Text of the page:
Arts/Culture

The WBFO Arts & Culture News Desk is co-funded by Arts Services Initiative of Western New York and the Theodore Roosevelt Inaugural Site.

Mike Desmond / WBFO News

This year's annual Artie Awards were so successful as a fundraiser for Erie County Medical Center's Immunodeficiency Services Department, the money raised was double last year's.

Buffalo Rising

It could be called Buffalo's most colorful new event. Paint vs Paint featured paintball competitors battling at a former industrial complex on Howard Street that has been transformed into NORMEL Paintball. The event also attracted street artists who painted their creations on the walls throughout the complex. On WBFO's Press Pass, Newell Nussbaumer of Buffalo Rising explains how the event's energy has also splattered into the nearby neighborhood. 


BFLOexperience.org

Plans are moving forward to create the BFLO Hall of Fame Experience.  It’s a combined effort of three active local groups: Buffalo Music Hall of Fame, Buffalo Broadcasters Association and Greater Buffalo Sports Hall of Fame.

shakeonthelake.org

With an abundance of outdoor activities to do this summer in urban and suburban areas, a troupe of actors is bringing the works of Shakespeare to rural communities.

National Public Radio

Catholics in Western New York and across the world are re-assessing their beliefs, after the Vatican and Pope Francis issued a decree Thursday stating the church now formerly opposes the death penalty in all cases.

Shakespeare in Delaware Park Facebook Page

Director Kyle LoConti's MUCH ADO ABOUT NOTHING at Shakespeare in Delaware Park has too much respect for the text to keep going for the easy laughs using cheap sexual innuendos and obscene gestures. No, for that you'll hve to get over to see SILENCE: THE MUSICAL, held over one more weekend due to popular demand. On the other hand, for something family friendly, try THE ODYSSEY at Artpark, and speaking of family, Heather Fangsrud has a tender and funny story of growing up in a very religious family in KNOCK KNOCK, JESUS CALLING.


IMDb

"I'm not the star," insists Broadway's Terence Archie in THE ODYSSEY at Artpark. In a conversation with Peter Hall, co-host of Theater Talk on WBFO, Archie makes it clear that it's the huge cast of local actors and musicians, professional and amateur, that give the show its appeal.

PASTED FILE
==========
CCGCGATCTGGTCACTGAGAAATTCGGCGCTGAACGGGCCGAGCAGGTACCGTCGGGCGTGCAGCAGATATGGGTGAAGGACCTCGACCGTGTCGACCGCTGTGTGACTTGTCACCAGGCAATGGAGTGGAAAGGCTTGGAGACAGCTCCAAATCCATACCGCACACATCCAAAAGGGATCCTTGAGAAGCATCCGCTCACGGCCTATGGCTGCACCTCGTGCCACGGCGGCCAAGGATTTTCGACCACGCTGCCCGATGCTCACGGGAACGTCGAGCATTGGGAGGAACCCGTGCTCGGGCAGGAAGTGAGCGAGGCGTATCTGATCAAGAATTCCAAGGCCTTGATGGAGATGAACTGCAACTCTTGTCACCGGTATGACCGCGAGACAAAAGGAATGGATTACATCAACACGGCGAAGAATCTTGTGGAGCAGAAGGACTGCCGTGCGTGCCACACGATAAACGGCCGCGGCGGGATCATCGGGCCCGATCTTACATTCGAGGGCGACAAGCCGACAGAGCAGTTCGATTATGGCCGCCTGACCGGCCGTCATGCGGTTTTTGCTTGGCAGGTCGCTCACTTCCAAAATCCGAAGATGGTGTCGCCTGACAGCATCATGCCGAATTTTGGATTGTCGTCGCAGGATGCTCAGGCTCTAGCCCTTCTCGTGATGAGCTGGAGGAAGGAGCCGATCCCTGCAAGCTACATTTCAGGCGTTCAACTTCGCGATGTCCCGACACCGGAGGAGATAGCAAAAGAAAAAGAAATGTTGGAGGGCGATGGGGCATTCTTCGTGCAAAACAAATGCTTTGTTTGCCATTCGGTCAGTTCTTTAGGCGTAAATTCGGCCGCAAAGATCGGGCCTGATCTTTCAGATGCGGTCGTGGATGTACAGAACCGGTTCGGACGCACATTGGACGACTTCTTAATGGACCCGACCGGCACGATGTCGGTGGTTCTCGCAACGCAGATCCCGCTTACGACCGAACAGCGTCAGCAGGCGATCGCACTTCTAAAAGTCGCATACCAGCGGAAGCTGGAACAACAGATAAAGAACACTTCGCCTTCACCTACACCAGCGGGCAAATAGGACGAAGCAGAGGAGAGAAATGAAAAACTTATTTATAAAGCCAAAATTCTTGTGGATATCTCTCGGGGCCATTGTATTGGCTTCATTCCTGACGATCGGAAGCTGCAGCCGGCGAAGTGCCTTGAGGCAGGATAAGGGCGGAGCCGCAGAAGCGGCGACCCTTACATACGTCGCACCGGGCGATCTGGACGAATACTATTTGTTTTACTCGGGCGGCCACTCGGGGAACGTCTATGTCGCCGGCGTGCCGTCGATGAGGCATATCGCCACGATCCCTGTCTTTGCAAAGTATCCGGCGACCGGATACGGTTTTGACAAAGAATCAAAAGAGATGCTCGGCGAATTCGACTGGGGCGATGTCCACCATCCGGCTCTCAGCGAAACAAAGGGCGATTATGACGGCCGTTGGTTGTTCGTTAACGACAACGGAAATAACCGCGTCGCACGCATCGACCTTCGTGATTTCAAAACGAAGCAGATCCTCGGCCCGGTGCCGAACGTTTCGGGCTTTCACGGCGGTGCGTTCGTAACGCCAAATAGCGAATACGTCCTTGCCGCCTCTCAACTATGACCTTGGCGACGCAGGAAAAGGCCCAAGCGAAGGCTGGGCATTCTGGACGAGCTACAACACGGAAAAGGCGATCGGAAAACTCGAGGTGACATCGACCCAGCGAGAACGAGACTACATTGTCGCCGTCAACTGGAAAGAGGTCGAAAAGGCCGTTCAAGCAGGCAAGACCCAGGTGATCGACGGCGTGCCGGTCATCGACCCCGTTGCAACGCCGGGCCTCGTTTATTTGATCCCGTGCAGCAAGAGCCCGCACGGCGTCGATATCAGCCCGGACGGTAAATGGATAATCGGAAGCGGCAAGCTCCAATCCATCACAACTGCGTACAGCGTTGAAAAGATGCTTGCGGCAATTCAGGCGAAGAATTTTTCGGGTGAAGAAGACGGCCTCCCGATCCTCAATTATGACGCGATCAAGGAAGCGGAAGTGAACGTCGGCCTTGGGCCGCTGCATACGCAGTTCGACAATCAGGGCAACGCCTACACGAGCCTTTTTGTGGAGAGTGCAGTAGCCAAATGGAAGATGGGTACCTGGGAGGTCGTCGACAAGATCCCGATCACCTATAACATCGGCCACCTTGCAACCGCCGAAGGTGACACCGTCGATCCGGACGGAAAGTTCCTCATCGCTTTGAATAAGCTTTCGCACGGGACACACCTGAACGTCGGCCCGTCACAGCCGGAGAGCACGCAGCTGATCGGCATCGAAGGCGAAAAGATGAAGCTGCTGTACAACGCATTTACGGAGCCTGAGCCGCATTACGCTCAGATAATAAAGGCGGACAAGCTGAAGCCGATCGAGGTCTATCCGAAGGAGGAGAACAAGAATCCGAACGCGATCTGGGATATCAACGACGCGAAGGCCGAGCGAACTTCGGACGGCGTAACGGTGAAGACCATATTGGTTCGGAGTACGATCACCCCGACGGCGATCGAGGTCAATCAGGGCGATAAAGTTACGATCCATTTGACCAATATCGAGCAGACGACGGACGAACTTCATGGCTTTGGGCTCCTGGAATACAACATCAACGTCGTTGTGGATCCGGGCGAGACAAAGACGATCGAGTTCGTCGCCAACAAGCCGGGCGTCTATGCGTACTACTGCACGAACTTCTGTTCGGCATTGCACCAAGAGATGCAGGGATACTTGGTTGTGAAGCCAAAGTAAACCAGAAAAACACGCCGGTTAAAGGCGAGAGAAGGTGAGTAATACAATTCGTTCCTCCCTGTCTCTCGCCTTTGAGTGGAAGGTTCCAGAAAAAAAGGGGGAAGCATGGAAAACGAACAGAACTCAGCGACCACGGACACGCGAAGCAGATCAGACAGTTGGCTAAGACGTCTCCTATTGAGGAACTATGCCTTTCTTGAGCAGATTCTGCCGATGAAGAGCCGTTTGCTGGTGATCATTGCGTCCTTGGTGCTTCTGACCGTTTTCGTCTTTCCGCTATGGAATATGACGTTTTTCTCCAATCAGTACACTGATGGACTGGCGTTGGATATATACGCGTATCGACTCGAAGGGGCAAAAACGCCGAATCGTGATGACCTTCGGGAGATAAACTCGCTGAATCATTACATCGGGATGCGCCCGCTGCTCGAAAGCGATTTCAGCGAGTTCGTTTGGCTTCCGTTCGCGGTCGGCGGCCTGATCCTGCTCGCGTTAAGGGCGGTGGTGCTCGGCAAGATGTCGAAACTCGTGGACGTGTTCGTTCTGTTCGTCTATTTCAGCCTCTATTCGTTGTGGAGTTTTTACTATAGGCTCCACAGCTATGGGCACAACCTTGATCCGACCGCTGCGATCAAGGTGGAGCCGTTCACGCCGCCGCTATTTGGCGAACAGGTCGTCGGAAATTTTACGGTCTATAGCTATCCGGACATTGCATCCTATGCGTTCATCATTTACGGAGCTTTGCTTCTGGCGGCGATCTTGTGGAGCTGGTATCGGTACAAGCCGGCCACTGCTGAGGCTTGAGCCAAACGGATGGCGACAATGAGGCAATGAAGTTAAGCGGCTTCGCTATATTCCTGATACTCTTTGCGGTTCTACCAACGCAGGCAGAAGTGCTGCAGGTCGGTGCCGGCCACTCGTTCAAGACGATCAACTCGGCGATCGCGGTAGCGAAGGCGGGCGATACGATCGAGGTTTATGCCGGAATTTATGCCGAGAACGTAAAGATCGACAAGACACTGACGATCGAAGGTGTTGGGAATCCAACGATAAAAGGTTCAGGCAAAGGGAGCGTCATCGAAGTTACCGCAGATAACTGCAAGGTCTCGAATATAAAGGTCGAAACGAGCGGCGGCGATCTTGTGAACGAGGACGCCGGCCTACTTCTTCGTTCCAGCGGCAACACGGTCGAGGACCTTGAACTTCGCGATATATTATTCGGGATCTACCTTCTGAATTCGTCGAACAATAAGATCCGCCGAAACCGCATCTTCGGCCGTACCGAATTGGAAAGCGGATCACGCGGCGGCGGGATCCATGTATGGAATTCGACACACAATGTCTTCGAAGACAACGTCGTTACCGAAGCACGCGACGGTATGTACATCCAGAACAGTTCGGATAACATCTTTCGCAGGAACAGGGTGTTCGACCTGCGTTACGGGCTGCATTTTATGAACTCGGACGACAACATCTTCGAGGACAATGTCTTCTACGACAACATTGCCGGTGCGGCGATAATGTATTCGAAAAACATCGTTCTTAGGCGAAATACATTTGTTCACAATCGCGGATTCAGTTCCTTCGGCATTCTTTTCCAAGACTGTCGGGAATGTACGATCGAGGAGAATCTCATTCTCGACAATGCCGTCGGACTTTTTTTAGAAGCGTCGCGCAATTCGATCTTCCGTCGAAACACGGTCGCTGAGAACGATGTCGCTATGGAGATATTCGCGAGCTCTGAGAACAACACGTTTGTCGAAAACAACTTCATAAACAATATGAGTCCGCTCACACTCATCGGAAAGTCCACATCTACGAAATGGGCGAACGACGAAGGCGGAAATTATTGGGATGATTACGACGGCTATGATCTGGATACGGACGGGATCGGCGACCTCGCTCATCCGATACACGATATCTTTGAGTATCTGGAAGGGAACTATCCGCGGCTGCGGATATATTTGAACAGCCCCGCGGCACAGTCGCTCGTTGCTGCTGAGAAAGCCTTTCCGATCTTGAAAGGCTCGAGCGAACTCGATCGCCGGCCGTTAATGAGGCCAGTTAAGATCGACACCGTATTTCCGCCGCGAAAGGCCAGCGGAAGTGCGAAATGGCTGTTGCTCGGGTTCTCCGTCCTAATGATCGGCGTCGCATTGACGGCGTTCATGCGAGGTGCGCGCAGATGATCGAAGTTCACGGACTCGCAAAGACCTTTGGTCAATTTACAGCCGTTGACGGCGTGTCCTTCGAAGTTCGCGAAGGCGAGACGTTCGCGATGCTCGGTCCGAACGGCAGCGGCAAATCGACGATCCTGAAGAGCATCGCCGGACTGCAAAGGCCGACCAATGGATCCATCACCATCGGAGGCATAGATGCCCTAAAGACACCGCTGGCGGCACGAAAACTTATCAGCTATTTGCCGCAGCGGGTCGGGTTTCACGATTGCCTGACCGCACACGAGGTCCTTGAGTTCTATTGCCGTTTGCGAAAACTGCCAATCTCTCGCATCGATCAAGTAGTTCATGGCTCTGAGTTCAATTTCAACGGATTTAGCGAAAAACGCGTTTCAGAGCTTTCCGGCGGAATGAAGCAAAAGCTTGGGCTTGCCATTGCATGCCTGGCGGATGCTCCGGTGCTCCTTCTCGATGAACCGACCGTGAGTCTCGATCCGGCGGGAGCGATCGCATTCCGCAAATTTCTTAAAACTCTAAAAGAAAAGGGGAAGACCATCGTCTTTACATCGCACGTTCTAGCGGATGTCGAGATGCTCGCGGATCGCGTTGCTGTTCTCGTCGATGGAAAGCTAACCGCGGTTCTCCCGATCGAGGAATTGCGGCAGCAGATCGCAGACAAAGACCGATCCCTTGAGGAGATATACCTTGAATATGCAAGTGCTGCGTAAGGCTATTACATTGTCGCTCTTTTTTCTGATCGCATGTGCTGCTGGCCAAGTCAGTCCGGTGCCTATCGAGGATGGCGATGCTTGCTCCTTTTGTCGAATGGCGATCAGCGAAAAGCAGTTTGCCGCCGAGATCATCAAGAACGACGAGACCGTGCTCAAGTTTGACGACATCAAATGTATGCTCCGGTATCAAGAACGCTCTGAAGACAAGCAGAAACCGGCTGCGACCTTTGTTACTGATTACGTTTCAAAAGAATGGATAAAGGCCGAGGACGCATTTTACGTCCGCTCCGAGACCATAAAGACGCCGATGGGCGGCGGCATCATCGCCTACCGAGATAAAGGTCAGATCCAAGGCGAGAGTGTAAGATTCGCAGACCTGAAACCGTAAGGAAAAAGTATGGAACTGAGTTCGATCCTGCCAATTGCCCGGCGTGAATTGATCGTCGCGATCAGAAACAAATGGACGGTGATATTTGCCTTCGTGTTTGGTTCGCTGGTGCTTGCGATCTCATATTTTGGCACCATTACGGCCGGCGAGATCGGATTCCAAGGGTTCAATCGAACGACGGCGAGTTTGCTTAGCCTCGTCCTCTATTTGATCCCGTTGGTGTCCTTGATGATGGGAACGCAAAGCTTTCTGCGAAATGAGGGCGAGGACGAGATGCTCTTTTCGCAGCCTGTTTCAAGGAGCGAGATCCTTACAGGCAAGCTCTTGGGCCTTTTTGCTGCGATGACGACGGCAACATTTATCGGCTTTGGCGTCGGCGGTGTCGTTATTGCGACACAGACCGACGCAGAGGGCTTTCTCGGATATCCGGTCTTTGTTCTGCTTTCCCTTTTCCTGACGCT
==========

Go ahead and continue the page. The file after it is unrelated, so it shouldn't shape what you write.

National Comedy Center

After years of development and millions in investment, the National Comedy Center officially opened today in Jamestown. While comedy stars like Amy Schumer, Dan Aykroyd and Lewis Black will bring luster to the weekend-long opening, Executive Director Journey Gunderson is confident the Comedy Center will live up to expectations. She says pre-opening testing indicates the center's experience will encourage repeat visits and boost tourism in the Southern Tier.


Paul Lamont

Celebrations are set for Saturday’s grand opening of the Seneca-Iroquois National Museum’s new cultural center in Salamanca. The $18 million facility will showcase rarely seen artifacts of Seneca history and the living traditions of the Seneca people Wednesday. It also opens the way to the repatriation of Iroquois or Haudenosaunee artifacts in collections around the world.


Errol Daniels / "Coming Home: Reentry After Incarceration"

What happens to people after they are released from prison? That is the challenge featured in a photo essay at Buffalo's CEPA Gallery called, "Coming Home: Reentry After Incarceration."

Nick Lippa / WBFO

You’ve may have heard of Shakespeare Behind Bars. It teaches Shakespeare to incarcerated and post-incarcerated adults and juveniles. There’s a program like that here in Western New York called Voices UnCaged. WBFO’s Nick Lippa has more from Groveland Correctional Facility near Perry, New York.